The killing of George Floyd in Minneapolis prompted more objections to Confederate memorials. Statues of generals who fought to enslave others are coming down. United States military leaders want forts named after generals who waged war against the United States to be renamed. Mitch Landrieu, the former mayor of New Orleans, humbly described how his perspective on Confederate statues changed, why they had to come down and how he oversaw their removal in 2017 in his book “In the Shadow of Statues.”
But SUNY Plattsburgh historian James M. Lindgren doesn’t argue why statues should be removed or names changed. His important “Preserving the Old Dominion: Historic Preservation and Virginia Traditionalism” was published 27 years ago, but is very timely, for he answers an earlier, more foundational question: Why were the memorials erected in the first place?
As the title suggests, Professor Lindgren’s focus is not the South or public spaces in general, but the Old Dominion, a nickname for the state of Virginia. “Traditions, symbols, and rituals define a people’s identity,” Lindgren writes, and so he investigated why and how Virginia came to define itself in terms of colonial times and the Civil War.
That definition of Virginia, Lindgren says, began in the 1890s, a time of “social breakdown, national depression, popular-class revolt, and unsettling change,” which sounds like today. And the definition partially explains why Virginia erected Civil War memorials.
The Association for the Preservation of Virginia Antiquities was formed in 1888. Its basic tenets, according to Lindgren, were “white rule, local government, strict constructionism, traditionalist leadership, and a conservative philosophy.”
From that perspective, the APVA looked fondly on the first European settlement in North America, Jamestown. Elite Virginians bristled that Massachusetts, Plymouth Rock, Pilgrims and Thanksgiving, even the name The Mayflower — all of which occurred after the Virginia settlement — were more closely associated with the birth of America than Jamestown. Virginia’s historical rival was the industrialized North that lacked gentility and had just defeated them in war. For cultural and, eventually, economic/tourist reasons, the APVA wanted the Anglo-Saxon Jamestown colony to be recognized as America’s birthplace.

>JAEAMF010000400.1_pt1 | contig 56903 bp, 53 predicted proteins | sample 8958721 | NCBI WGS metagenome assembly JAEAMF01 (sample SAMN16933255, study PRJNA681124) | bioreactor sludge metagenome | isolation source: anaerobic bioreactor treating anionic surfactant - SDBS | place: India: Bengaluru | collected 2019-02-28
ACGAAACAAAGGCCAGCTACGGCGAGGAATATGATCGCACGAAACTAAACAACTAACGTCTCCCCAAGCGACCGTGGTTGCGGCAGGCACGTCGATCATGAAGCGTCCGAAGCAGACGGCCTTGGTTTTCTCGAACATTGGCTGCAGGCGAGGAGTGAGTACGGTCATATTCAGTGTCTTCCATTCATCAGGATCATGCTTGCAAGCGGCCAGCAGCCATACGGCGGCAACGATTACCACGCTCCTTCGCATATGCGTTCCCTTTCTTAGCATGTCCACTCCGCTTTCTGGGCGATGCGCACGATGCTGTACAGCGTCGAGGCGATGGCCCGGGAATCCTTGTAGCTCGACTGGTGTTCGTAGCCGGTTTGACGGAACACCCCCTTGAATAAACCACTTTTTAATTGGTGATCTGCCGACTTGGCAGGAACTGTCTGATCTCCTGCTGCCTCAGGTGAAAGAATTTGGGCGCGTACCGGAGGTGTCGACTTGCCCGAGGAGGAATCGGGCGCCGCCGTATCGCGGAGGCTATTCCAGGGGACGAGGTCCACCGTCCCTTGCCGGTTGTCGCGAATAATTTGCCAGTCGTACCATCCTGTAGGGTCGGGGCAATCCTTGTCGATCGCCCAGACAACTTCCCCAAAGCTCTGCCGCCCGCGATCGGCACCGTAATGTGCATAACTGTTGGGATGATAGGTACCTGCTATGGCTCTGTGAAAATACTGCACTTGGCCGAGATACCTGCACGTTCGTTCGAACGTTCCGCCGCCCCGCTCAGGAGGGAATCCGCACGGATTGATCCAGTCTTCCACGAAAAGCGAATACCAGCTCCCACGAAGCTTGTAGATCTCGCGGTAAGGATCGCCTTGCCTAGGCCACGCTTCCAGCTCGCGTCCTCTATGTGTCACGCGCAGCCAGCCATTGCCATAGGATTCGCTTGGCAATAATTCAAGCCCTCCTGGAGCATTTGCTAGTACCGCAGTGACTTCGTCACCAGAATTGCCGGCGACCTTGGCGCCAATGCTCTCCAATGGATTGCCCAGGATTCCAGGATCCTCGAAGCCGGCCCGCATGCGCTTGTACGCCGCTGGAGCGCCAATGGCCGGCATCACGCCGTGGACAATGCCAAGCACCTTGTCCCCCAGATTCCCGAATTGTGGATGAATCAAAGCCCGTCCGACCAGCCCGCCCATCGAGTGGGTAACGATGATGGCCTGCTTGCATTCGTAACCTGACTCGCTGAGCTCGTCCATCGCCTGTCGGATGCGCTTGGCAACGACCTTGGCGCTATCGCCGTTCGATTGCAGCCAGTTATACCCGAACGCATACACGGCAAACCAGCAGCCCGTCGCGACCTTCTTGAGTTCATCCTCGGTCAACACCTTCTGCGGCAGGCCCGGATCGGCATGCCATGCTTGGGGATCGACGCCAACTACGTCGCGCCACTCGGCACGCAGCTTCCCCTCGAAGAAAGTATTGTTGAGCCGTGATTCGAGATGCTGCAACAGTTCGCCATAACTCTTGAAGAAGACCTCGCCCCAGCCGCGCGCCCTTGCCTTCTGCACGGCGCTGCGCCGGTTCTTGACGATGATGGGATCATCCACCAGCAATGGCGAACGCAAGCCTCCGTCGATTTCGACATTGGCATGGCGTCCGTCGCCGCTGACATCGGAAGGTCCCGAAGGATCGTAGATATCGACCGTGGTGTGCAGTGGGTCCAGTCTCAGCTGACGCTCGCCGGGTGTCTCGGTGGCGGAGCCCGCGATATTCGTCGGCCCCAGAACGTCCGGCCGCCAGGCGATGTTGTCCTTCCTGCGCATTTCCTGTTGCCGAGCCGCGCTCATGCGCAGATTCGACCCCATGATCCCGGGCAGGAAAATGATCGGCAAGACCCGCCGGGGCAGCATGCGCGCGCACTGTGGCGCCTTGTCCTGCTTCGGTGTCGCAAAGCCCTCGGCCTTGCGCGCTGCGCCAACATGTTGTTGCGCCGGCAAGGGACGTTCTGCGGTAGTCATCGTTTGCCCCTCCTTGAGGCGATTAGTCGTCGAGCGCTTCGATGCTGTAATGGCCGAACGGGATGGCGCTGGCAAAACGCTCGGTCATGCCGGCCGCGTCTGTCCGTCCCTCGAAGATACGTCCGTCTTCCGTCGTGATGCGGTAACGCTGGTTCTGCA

That the Confederacy was premised on the belief that the white race was primary, and had the right to “own” other people, also suited the APVA. In 1890 it bought and preserved the Confederate White House, the home of Jefferson Davis during the war.
The goals of the APVA and the “Lost Cause” (the belief that the South’s cause was noble) were not identical, but overlapped. The APVA wove these two strands, Anglo-Saxon Jamestown and the Civil War, together to “shape their contemporary world.” Focusing on Virginia’s traditions, preserving and developing its historic sites, and with influential people as members, the APVA helped articulate what was the good in the state, and restore the social hierarchical order that was destroyed by the surrender at Appomattox. Lindgren notes that states such as Alabama and Mississippi that did not have Virginia’s tradition of “elite rule … turned earlier and more conspicuously to physical intimidation, racial violence, and legal statute to restore order.”
The people who idealized Virginia’s past did it very publicly. For example, in 1928 a ceremony was held in Blackwell, England, the port from which the Jamestown settlers sailed. A plaque marking the settlers’ departure was installed that day, and speeches were made.
One of the speeches revealed the self-serving and inhuman perspective of an influential Richmond citizen. To the English audience at the dedication, Joseph Bryan of the APVA (he was also president of the Confederate Memorial Literary Society) celebrated the Englishness of the Jamestown settlers. Bryan, a loud opponent of emancipation and voting rights for former slaves, bragged that his hometown, Richmond, “was more English than London.” And he joked that the non-English Richmond residents arrived by a “special and pressing invitation.”
Bryan, who found enslavement of African-Americans humorous, was memorialized in Richmond by a statue erected in his honor. That statue was removed this July, less than two months after the death of George Floyd.
“Preserving Old Dominion” is a serious book, with 35 pages of notes and more than 200 entries in its bibliography. Every chapter is filled with important evidence drawn from primary sources. But Lindgren is also a skilled writer and helps the reader learn. His sentences are balanced, his transitions fluid. The book was published in 1993, but it speaks to us today, about history and how it can be reshaped, distorted, to make people more comfortable in the present.
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